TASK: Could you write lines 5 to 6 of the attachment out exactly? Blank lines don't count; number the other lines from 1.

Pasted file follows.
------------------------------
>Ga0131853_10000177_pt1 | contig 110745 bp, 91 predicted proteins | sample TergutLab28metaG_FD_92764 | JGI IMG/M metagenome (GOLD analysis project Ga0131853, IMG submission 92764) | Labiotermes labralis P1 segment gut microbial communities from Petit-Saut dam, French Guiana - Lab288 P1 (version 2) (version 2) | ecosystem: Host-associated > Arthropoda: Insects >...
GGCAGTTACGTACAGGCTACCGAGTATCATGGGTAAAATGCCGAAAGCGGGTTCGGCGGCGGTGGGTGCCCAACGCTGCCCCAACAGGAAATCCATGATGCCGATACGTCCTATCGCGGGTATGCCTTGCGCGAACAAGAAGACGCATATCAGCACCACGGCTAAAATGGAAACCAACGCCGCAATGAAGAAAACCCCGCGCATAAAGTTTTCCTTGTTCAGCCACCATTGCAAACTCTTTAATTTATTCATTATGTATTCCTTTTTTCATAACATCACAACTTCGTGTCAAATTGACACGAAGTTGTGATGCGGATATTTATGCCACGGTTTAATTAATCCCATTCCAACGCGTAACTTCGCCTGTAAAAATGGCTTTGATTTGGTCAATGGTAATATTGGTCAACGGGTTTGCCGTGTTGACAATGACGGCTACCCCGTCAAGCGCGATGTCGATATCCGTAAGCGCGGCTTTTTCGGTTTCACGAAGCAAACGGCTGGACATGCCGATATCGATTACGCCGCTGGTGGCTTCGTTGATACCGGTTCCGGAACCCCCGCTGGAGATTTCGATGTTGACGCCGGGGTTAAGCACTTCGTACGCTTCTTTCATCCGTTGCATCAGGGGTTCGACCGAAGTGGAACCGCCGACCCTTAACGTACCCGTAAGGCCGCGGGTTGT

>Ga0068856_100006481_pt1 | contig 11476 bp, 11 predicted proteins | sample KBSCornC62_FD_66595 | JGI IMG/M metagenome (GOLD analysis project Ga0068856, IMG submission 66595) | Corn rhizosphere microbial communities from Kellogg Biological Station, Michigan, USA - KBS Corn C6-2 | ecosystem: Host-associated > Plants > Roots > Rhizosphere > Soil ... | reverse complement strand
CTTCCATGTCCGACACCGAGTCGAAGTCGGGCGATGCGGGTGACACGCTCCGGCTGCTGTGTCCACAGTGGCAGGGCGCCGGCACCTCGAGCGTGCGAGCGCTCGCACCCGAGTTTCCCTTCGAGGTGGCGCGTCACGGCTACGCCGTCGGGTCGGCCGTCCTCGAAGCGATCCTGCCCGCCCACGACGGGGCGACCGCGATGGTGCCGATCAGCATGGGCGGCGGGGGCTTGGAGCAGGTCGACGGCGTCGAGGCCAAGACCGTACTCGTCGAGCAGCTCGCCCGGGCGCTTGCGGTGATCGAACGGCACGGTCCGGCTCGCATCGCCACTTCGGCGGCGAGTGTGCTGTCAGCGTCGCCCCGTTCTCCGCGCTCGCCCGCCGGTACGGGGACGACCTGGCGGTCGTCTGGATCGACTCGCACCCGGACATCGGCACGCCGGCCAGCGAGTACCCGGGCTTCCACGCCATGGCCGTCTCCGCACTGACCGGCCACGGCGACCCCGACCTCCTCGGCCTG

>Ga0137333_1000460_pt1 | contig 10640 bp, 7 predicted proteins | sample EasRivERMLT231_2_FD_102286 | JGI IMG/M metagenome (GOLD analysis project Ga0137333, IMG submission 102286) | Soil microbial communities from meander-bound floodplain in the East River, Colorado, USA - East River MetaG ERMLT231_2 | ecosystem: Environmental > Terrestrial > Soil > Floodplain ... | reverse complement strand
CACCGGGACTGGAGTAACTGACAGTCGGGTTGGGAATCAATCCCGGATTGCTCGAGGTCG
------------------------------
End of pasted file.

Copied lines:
>Ga0137333_1000460_pt1 | contig 10640 bp, 7 predicted proteins | sample EasRivERMLT231_2_FD_102286 | JGI IMG/M metagenome (GOLD analysis project Ga0137333, IMG submission 102286) | Soil microbial communities from meander-bound floodplain in the East River, Colorado, USA - East River MetaG ERMLT231_2 | ecosystem: Environmental > Terrestrial > Soil > Floodplain ... | reverse complement strand
CACCGGGACTGGAGTAACTGACAGTCGGGTTGGGAATCAATCCCGGATTGCTCGAGGTCG